Sofia, March 21, 2016/Independent Balkan News Agency
By Clive Leviev-Sawyer of The Sofia Globe
Bulgaria’s Foreign Ministry announced on March 21 2016 the team that will work on the campaign for Irina Bokova to become the next United Nations Secretary-General.
Bokova, in her second term as head of Unesco, was nominated by Bulgaria in an official letter sent to the UN on February 11 2016. She was initially nominated on June 19 2014 by the now-departed “Oresharski” government, soon before it resigned in the face of widespread public protests and the electoral failure of the Bulgarian Socialist Party.
The current government, headed by Boiko Borissov – leader of the centre-right GERB party, the largest in Bulgaria’s Parliament – went ahead with confirming Bokova’s nomination some weeks after minority coalition partner socialist ABC threatened to withdraw its support for the government unless Bokova – who has a long socialist political pedigree – was nominated.
The Foreign Ministry team is headed by Raiko Raichev, the ministry’s director on global issues.
Others in the 16-member team are Maria Tomska, head of the ministry’s Unesco department, Maria Pavlova, head of the UN and co-operation and development department, Borislav Kostov, head of the bilateral relations directorate, Daniel Chakurov, head of the international law and UN law directorate. The rest of the team is made up by other heads of departments at the Bulgarian Foreign Ministry.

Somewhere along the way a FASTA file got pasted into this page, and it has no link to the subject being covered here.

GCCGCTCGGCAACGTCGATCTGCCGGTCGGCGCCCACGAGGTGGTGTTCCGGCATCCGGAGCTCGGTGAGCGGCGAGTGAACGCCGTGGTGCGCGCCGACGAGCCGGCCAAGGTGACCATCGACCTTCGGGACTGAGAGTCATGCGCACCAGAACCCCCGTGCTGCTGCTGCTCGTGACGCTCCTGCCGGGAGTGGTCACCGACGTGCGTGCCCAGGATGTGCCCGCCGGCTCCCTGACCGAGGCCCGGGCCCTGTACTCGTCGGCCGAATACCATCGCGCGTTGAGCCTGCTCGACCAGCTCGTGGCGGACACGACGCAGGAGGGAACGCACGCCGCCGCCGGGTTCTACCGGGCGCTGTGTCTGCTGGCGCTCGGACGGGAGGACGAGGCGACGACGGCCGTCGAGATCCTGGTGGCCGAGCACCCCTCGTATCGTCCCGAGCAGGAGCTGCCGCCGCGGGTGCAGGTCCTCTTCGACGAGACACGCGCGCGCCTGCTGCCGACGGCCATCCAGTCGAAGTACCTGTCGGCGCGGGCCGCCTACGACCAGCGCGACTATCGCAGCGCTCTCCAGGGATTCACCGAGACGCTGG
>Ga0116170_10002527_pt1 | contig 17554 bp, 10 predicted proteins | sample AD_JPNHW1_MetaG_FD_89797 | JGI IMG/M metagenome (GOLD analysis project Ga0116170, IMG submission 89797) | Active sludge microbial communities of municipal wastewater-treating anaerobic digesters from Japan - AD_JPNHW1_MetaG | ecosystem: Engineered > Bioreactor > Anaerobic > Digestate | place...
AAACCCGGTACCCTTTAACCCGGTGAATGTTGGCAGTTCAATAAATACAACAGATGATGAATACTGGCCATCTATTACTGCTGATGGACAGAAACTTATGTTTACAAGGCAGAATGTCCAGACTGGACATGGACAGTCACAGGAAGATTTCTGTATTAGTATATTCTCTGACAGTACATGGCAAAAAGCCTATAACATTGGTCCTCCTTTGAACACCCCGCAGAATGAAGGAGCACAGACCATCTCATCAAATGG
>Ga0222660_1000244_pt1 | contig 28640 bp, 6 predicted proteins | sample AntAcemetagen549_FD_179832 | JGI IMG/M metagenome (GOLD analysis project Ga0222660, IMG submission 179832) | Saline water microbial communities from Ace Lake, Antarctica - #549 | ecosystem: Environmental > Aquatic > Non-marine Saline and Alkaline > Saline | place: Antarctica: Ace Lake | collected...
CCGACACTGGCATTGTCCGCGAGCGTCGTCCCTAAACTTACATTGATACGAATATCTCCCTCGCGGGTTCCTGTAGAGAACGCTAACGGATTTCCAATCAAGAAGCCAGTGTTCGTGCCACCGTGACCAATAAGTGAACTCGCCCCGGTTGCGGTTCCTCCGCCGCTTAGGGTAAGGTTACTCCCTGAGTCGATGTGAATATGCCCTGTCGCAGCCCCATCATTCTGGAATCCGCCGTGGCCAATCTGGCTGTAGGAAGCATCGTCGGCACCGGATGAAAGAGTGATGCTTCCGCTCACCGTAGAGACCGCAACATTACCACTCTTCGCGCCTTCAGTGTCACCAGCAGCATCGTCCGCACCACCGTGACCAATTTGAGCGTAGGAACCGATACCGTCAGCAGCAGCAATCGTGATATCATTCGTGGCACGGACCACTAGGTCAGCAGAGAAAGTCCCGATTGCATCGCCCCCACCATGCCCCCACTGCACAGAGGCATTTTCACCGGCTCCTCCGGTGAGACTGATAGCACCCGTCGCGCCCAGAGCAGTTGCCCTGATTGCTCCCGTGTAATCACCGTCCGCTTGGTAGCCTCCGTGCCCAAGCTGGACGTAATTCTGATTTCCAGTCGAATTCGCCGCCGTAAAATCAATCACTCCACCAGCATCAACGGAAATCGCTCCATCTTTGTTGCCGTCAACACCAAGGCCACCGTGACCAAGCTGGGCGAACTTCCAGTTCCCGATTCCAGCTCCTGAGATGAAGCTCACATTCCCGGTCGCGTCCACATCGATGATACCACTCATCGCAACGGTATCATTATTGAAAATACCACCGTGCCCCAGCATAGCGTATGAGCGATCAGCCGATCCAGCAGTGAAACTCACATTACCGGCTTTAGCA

The working group has a budget of 106 000 leva (about 54 172 euro). The sum was set in the Cabinet decision in June 2014.
Raichev declined to comment to reporters as to whether this was an appropriate sum of money.
Instructions on the campaign already had been sent to all Bulgaria’s embassies and missions abroad, including those in priority countries – permanent and non-permanent members of the UN Security Council.
Bokova attended the first meeting of the working group.
Before Bokova’s candidacy was confirmed by the current government, there had been widespread speculation that the Borissov administration would replace it with that of Kristalina Georgieva, a widely-respected figure now in her second term at the European Commission, currently as its vice-president in charge of the EU budget and human resources. An economist who formerly held a senior position at the World Bank, Georgieva put an end to the speculation with a February 8 2016 announcement that she intended remaining at the European Commission.
Betbreakingnews.com, a betting website, currently places Portugal’s Antonio Guterres as the likely favourite to be the next UN Secretary-General. Out of 19 names listed, Bokova ranks ninth – tying with Georgieva, even though the latter is not a nominee.
The choice of a UN Secretary-General is expected to happen in late September or early October, as the term of office of the incumbent, Ban Ki-moon, expires at the end of the year.
(Photo of Bokova: UNESCO/Danica Bijeljac)